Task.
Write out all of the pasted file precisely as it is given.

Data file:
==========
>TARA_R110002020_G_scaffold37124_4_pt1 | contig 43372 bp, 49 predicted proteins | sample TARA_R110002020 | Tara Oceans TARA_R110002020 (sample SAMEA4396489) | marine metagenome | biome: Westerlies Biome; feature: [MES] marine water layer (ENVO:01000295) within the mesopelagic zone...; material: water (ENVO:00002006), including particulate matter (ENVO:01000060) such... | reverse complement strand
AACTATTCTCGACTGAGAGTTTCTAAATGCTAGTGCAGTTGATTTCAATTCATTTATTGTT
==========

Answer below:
>TARA_R110002020_G_scaffold37124_4_pt1 | contig 43372 bp, 49 predicted proteins | sample TARA_R110002020 | Tara Oceans TARA_R110002020 (sample SAMEA4396489) | marine metagenome | biome: Westerlies Biome; feature: [MES] marine water layer (ENVO:01000295) within the mesopelagic zone...; material: water (ENVO:00002006), including particulate matter (ENVO:01000060) such... | reverse complement strand
AACTATTCTCGACTGAGAGTTTCTAAATGCTAGTGCAGTTGATTTCAATTCATTTATTGTT